So, how to get out of this trap? They need Democrats to supply the votes for a new health-care plan that Republicans can frame as a “repeal” of Obamacare. What’s more, they need Democrats to provide bipartisan cover to the invariably radioactive changes they would implement. It is likely Democrats would agree to minor changes to the program in order to secure its future. But getting Democrats to sign on to the aggressive plans favored by many conservatives, which would make basic medical care unaffordable for millions of the currently insured, Republicans need more leverage.
That’s the point of “repeal and delay.” Republicans would pass a law blowing up Obamacare’s subsidies, but with a delay of two years or so, long enough to last through the midterm elections. (Doing so would threaten to unravel the exchanges — since insurers aren’t going to stay in a system that has no future — but Republicans could probably keep it going by throwing money at them.) Then they’d argue the system is about to disappear, and force Democrats to help them put something, anything, in its place to avoid humanitarian catastrophe. They wouldn’t need to design a better system than Obamacare. They would just need something marginally less cruel than the disaster Obamacare replaced.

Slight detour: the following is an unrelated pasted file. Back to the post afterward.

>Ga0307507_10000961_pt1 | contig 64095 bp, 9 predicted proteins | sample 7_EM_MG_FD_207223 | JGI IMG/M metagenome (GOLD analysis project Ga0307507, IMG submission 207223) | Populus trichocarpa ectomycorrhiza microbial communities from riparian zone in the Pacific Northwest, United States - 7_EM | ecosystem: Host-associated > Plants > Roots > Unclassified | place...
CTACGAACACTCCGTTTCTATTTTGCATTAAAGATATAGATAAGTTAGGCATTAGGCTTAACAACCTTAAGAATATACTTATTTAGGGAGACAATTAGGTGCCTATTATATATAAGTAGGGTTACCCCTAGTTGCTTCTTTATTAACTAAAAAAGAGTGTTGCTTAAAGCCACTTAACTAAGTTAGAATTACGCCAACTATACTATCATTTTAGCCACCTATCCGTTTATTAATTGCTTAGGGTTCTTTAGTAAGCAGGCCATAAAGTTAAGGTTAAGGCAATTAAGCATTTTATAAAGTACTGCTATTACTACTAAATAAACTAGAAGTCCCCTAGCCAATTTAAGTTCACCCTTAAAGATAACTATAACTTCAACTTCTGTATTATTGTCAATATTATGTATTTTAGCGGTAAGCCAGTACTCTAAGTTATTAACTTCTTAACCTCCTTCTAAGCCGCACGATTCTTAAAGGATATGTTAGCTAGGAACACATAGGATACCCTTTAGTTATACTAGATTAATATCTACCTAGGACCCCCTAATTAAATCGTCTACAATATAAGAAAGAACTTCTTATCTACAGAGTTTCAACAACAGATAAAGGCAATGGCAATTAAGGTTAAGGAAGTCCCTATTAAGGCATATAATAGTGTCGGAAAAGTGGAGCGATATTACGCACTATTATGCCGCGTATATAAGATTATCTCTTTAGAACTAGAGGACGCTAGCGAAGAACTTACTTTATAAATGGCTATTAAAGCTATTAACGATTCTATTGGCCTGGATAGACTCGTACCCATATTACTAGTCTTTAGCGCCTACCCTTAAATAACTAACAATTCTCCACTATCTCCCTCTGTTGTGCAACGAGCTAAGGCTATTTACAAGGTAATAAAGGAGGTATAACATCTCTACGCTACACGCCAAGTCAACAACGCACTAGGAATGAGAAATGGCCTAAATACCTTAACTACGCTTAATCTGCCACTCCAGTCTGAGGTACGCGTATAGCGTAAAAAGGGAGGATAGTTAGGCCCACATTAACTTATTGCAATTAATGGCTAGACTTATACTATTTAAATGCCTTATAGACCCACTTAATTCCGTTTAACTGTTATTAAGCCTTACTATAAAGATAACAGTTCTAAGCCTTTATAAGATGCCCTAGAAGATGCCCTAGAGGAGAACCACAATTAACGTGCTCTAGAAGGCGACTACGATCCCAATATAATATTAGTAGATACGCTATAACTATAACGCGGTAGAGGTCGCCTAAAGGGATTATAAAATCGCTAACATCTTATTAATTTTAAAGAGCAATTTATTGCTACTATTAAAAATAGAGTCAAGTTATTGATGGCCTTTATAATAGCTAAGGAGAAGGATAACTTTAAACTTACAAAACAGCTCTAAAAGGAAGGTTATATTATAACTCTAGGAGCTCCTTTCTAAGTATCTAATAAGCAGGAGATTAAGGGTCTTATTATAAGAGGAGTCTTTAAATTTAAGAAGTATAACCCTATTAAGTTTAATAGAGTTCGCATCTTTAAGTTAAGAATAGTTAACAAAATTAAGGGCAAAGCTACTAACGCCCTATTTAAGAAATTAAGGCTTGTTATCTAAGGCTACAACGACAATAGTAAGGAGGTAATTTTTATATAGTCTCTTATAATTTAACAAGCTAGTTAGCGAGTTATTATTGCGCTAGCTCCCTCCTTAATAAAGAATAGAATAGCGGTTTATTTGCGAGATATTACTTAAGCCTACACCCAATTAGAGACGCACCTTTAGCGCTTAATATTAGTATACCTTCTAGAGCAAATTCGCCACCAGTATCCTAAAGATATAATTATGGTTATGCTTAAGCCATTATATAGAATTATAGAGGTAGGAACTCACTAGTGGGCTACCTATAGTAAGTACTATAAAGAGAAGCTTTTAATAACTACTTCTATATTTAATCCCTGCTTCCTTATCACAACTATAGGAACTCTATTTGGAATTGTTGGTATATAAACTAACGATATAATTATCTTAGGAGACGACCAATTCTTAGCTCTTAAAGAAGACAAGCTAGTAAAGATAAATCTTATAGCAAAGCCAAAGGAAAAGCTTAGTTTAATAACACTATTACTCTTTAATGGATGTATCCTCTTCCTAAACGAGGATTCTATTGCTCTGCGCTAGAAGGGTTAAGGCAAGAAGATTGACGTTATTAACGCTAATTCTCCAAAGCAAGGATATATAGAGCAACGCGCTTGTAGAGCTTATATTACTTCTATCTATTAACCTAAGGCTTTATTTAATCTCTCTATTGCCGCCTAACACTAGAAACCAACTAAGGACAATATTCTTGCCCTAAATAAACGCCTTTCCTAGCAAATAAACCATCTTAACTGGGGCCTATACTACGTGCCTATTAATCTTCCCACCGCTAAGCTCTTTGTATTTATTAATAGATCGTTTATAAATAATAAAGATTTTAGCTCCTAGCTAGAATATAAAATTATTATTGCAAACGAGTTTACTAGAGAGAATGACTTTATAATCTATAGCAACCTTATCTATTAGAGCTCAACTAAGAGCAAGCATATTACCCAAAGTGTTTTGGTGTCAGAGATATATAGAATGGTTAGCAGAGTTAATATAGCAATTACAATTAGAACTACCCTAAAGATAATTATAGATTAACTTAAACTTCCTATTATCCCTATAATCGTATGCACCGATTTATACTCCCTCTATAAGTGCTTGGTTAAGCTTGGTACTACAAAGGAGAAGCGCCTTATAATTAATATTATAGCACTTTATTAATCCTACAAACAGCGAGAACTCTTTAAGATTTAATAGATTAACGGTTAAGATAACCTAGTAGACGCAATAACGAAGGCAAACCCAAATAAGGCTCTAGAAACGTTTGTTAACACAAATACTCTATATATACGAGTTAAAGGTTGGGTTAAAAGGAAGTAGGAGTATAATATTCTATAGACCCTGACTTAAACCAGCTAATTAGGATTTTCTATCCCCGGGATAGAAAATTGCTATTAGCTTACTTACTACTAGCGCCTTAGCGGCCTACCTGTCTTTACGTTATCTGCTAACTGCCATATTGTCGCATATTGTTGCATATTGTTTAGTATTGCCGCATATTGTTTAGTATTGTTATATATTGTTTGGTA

House Majority Leader Kevin McCarthy explained the calculus:
“You have a date certain that something is going away, a time period there, you know you need to have something there.”
In response to a question about whether replacement would pass in such a scenario, McCarthy imagined what reporters could ask recalcitrant lawmakers unwilling to sit down and bargain: “You know this is going away five months from now, and you’re going to avoid it? Here’s a time to get it done, but when that date came, and you did nothing? … You want to play politics?”
So Republicans would blow up the system, and after that, they would say that what’s done is done. If Democrats want to prevent a total humanitarian crisis, they can agree to some kind of Republican-proposed bare-bones plan, which would allow Republicans to offload responsibility for the pain they’d impose onto the other party. And if this is the strategy they pursue, Democrats need to decide in advance if they’re willing to negotiate with a gun to the head of 20 million Americans.